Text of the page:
provide for the making of suitable retroactive corrective adjustments where, for a provider of services of any fiscal period, the aggregate reimbursement produced by the methods of determining costs proves to be either inadequate or excessive.
In a more general vein, Congress declared in 42 U.S.C. § 1395hh that "(t)he Secretary shall prescribe such regulations as may be necessary to carry out the administration of the insurance programs under this subchapter."
Exercising the authority vested in him, the Secretary published regulations defining and governing the methods and formulas for determining "reasonable cost." Initially, the regulations permitted providers to include as a "reasonable cost" item the depreciation of their capital assets as computed either under the straight-line method or under one of two accelerated depreciation methods.*fn2 Experience soon showed, however, that use of an accelerated method results in excessive payments to some providers. Therefore, on February 5, 1970, a proposed regulation was promulgated and then published in the Federal Register, 35 Fed.Reg. 2593, becoming effective on August 1, 1970, as 20 C.F.R. § 405.415. Under the new rule, nursing homes certified as Medicare providers after August 1, 1970, were not permitted to use an accelerated method, and presently certified homes were not allowed to use such method for any newly acquired assets. Providers were authorized to continue to depreciate on an accelerated basis those assets for which such method was already being used. But, if a provider terminated its participation in the program, or if the Medicare proportion of its allowable costs decreased substantially, the Secretary was now able to recover the amount by which the reimbursable cost that had been determined by using an accelerated depreciation method and paid to the provider exceeds the reimbursable cost which would have been determined and paid to it by using the straight-line method of depreciation. Such amount could be recouped as an offset to current reimbursement due the provider, or, if the home has left the program, as an overpayment.*fn3
Subsequently, in May, 1972, the Provider Reimbursement Manual, which interprets and elaborates upon the Medicare regulations, was revised in a number of important respects. First, it announced that the new regulation regarding the recapture of accelerated depreciation would be applied retroactively to recover excess reimbursements received by providers during fiscal periods prior to 1970, the year of the new enactment. Second, the Manual made the recapture provision inapplicable to those providers that severed their relationship with the Medicare program effective before August 1, 1970. Third, the Manual explained that for purposes of the recapture rule, a substantial decrease in Medicare utilization occurs "where the provider's ratio of health insurance days to total in-patient days . . . has decreased 25 per cent or more from the base period to the computation period."*fn4 Because the Manual provisions enunciate HEW guidelines and policies for implementing the Medicare regulations but are not issued in accordance with the procedures specified in the Administrative Procedure Act,*fn5 they perforce must be considered interpretative rules.*fn6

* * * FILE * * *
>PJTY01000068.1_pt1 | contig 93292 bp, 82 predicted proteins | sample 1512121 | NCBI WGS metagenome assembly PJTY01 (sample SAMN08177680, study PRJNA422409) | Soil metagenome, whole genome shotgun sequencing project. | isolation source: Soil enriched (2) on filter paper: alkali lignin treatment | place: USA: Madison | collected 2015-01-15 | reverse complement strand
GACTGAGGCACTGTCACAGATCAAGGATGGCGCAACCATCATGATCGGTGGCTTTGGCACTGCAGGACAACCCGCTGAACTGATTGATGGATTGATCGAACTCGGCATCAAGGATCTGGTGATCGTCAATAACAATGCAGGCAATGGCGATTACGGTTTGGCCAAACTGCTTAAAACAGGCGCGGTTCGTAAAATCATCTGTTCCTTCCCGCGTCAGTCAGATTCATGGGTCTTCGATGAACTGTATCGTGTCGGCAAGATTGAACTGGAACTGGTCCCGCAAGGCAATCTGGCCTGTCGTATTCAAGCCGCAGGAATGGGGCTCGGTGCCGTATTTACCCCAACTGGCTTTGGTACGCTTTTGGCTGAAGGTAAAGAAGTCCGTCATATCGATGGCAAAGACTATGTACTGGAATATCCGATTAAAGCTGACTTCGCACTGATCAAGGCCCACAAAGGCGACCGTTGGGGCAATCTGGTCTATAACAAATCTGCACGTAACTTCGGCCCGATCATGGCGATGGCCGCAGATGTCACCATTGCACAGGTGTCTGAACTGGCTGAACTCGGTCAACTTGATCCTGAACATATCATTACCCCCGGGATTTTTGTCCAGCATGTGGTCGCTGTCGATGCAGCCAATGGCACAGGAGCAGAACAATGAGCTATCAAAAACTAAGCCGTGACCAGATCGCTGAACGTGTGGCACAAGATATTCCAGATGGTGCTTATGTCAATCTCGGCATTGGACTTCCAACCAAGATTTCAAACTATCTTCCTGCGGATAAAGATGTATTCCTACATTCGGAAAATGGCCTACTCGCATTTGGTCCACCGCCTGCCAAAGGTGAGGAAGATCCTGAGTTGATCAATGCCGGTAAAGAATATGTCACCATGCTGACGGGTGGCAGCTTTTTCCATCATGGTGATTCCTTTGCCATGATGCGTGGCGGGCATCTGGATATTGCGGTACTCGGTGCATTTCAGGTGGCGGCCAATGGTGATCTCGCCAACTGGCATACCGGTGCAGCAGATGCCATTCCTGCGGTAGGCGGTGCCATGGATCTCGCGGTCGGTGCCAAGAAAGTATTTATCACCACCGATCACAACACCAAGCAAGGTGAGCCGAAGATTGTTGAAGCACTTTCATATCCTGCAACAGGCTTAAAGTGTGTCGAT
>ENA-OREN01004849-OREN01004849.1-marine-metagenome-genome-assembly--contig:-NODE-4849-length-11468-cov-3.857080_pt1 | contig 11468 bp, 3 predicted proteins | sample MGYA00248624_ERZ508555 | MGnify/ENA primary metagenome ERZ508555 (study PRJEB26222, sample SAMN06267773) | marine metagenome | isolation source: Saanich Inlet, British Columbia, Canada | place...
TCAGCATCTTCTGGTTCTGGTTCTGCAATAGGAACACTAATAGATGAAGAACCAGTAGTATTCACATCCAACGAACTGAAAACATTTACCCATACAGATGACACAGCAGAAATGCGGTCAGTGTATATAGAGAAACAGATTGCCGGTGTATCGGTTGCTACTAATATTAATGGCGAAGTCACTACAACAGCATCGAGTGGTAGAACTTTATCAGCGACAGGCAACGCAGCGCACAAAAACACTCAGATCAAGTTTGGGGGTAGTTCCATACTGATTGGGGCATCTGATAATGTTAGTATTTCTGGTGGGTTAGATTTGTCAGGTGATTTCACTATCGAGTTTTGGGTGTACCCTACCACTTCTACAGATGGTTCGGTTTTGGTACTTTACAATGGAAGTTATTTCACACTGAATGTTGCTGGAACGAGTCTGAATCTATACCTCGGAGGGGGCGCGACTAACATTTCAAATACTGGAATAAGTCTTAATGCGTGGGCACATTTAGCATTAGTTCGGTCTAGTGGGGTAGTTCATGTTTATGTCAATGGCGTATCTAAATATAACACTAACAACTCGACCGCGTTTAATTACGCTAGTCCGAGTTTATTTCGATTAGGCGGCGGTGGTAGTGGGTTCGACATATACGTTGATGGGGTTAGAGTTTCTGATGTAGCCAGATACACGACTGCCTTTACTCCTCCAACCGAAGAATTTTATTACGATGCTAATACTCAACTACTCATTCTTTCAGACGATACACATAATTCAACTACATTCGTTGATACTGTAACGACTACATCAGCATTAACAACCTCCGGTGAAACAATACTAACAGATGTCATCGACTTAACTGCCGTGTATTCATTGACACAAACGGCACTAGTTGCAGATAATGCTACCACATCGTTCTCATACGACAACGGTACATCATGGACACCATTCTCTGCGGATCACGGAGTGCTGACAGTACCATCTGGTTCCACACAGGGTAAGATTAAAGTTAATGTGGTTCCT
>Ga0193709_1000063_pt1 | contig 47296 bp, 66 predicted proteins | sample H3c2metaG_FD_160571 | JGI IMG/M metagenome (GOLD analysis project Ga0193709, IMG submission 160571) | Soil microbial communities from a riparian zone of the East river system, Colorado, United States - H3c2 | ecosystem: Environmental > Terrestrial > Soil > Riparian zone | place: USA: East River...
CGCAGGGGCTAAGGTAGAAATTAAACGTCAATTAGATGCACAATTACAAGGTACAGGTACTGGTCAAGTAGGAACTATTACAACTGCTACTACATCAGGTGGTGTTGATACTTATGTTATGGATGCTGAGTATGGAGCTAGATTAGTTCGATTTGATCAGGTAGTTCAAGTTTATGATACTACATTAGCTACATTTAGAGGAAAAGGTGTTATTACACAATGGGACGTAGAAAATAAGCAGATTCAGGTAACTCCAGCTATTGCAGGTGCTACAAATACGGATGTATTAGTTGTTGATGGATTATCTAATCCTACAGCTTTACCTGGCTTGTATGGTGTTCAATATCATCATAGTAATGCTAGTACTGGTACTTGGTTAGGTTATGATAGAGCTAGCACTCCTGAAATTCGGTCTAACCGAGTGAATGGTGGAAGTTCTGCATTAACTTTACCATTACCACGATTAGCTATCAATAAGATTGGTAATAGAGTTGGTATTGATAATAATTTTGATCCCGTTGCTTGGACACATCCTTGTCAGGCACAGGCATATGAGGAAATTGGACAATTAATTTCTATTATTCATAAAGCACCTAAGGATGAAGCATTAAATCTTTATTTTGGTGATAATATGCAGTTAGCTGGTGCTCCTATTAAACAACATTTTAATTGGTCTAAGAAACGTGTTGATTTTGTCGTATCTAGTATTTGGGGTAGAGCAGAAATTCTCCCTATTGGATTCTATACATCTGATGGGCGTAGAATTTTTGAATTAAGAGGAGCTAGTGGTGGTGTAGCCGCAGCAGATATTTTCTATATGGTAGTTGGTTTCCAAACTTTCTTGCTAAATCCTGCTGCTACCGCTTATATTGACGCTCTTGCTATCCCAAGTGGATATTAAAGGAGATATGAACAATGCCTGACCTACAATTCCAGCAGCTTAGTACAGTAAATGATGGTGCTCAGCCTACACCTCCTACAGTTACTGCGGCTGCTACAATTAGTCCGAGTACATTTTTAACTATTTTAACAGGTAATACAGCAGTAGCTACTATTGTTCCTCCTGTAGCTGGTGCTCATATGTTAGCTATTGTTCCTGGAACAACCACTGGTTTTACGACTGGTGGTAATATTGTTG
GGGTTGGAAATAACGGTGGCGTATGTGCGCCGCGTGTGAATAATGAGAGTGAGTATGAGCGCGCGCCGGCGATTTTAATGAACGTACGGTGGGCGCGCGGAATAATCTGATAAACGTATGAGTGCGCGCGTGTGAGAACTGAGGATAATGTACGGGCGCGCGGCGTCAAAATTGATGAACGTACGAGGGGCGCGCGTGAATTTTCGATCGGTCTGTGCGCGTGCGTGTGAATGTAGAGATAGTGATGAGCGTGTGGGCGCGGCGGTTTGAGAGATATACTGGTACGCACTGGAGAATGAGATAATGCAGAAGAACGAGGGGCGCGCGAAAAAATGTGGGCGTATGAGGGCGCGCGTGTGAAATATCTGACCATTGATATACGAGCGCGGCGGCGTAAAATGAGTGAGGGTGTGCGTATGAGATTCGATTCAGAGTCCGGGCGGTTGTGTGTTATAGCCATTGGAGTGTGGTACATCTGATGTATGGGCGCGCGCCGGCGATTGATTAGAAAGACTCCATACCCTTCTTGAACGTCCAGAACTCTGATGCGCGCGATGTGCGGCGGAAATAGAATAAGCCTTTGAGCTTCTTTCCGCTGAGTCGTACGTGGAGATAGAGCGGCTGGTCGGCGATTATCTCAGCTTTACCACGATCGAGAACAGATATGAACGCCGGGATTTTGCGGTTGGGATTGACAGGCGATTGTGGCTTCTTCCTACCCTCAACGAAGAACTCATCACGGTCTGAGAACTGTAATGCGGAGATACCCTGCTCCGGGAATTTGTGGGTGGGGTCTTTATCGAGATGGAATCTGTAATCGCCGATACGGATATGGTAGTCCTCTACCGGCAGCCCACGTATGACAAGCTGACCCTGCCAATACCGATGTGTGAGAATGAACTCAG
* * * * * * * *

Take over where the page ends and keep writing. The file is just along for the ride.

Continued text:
The Center is a non-profit organization that owns and operates a skilled nursing facility in Clifton, New Jersey. Of the 244 beds that it maintains, 30 have been certified for use by Medicare patients. From the time it qualified as a provider in 1967, the Center has depreciated its capital assets on an accelerated basis. On November 17, 1975, the Hospital Service Plan of New Jersey, acting as HEW's fiscal intermediary,*fn7 notified the Center that an assessment would be made against it to recover $148,324.00. The assessment was based on a determination that the Center had a 47.36 per cent decrease in Medicare utilization between the base period, consisting of the years 1971 and 1972, and the computation period of 1973,*fn8 and represented the amount that could be recouped under the depreciation recapture regulation for the years 1967 through 1972.
A hearing before the Provider Reimbursement Review Board was requested by the Center, and was held on August 4, 1976. Noting that the regulation itself did not require retroactive recapture of accelerated depreciation, the Board expressed doubts whether the Manual's instruction that the provision be applied retroactively was valid inasmuch as it had not been promulgated in accordance with the rulemaking procedures of the Administrative Procedures Act.*fn9 The Board then found that, as the Center had contended, the decrease in Medicare utilization was no fault of the Center, but rather was caused by a June 1971 revision of HEW regulations that imposed stricter eligibility requirements for individuals seeking to qualify for Medicare coverage. Viewing the provision that changed the requirements for Medicare eligibility together with the provision authorizing the recapture of accelerated depreciation, the Board concluded that "the result penalizes a provider for its decrease in Medicare utilization as if such decrease had been ...